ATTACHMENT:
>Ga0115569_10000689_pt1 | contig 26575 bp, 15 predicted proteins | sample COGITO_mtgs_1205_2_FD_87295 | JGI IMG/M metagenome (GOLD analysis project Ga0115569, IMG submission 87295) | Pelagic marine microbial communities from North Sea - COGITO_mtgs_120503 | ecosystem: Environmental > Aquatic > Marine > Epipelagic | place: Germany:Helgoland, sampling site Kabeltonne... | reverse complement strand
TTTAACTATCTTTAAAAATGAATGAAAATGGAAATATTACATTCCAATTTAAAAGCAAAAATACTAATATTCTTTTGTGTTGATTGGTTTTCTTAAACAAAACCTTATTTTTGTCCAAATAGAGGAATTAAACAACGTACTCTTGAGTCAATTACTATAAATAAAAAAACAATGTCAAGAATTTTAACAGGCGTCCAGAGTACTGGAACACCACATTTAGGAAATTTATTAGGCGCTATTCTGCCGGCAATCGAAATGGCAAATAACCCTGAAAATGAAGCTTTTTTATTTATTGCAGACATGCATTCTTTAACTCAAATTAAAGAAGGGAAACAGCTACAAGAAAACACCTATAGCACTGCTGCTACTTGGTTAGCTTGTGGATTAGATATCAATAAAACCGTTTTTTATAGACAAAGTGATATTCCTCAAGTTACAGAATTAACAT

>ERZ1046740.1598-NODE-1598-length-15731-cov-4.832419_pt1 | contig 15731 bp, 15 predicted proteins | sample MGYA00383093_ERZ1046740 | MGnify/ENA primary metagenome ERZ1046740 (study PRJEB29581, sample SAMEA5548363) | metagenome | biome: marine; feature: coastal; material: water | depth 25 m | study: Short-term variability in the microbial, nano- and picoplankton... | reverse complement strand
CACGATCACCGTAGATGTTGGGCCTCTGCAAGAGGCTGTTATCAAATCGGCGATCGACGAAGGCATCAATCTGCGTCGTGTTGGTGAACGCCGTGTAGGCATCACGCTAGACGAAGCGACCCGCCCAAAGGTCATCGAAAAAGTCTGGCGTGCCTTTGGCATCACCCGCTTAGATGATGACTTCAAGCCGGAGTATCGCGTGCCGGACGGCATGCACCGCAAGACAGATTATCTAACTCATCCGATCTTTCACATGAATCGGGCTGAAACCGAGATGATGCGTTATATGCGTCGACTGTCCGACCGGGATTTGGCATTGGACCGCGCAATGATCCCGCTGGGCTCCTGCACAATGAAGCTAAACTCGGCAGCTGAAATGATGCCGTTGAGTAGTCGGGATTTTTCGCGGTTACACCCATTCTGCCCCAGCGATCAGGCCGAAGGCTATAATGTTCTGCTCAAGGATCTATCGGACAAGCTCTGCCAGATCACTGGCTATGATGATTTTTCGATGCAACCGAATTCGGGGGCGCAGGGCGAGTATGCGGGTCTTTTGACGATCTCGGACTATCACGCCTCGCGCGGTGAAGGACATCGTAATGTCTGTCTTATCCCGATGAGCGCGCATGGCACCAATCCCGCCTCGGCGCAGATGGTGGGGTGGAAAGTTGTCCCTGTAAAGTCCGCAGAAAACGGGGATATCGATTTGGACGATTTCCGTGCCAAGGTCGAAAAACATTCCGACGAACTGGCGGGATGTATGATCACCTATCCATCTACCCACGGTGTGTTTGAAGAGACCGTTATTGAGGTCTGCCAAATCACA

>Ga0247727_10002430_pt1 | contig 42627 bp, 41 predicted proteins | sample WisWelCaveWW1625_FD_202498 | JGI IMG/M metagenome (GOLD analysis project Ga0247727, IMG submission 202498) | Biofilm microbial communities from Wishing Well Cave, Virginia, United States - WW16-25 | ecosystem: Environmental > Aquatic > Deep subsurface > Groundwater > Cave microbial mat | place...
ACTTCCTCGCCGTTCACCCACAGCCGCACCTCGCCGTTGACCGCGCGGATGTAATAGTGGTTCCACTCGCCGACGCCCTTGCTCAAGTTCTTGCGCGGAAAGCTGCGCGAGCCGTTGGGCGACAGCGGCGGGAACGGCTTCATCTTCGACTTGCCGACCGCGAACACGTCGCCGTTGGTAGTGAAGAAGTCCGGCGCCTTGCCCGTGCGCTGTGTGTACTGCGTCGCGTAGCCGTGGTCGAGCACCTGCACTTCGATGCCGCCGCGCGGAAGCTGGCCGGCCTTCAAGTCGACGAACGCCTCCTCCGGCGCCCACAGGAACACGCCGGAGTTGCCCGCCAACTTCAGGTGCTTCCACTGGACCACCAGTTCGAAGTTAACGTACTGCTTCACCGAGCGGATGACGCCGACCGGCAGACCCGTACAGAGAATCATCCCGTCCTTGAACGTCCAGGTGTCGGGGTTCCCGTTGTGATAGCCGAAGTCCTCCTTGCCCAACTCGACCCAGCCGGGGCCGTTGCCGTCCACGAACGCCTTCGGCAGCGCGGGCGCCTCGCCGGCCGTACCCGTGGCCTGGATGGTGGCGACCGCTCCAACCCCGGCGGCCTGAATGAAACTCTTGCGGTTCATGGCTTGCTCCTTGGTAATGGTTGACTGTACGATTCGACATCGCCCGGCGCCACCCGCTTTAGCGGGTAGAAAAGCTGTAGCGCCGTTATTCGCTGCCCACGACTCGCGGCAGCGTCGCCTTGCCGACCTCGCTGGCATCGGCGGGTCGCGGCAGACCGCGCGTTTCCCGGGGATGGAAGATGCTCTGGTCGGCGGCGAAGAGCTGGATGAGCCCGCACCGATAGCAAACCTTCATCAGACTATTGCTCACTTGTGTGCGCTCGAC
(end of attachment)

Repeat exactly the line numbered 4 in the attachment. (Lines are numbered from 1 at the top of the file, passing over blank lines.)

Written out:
CACGATCACCGTAGATGTTGGGCCTCTGCAAGAGGCTGTTATCAAATCGGCGATCGACGAAGGCATCAATCTGCGTCGTGTTGGTGAACGCCGTGTAGGCATCACGCTAGACGAAGCGACCCGCCCAAAGGTCATCGAAAAAGTCTGGCGTGCCTTTGGCATCACCCGCTTAGATGATGACTTCAAGCCGGAGTATCGCGTGCCGGACGGCATGCACCGCAAGACAGATTATCTAACTCATCCGATCTTTCACATGAATCGGGCTGAAACCGAGATGATGCGTTATATGCGTCGACTGTCCGACCGGGATTTGGCATTGGACCGCGCAATGATCCCGCTGGGCTCCTGCACAATGAAGCTAAACTCGGCAGCTGAAATGATGCCGTTGAGTAGTCGGGATTTTTCGCGGTTACACCCATTCTGCCCCAGCGATCAGGCCGAAGGCTATAATGTTCTGCTCAAGGATCTATCGGACAAGCTCTGCCAGATCACTGGCTATGATGATTTTTCGATGCAACCGAATTCGGGGGCGCAGGGCGAGTATGCGGGTCTTTTGACGATCTCGGACTATCACGCCTCGCGCGGTGAAGGACATCGTAATGTCTGTCTTATCCCGATGAGCGCGCATGGCACCAATCCCGCCTCGGCGCAGATGGTGGGGTGGAAAGTTGTCCCTGTAAAGTCCGCAGAAAACGGGGATATCGATTTGGACGATTTCCGTGCCAAGGTCGAAAAACATTCCGACGAACTGGCGGGATGTATGATCACCTATCCATCTACCCACGGTGTGTTTGAAGAGACCGTTATTGAGGTCTGCCAAATCACA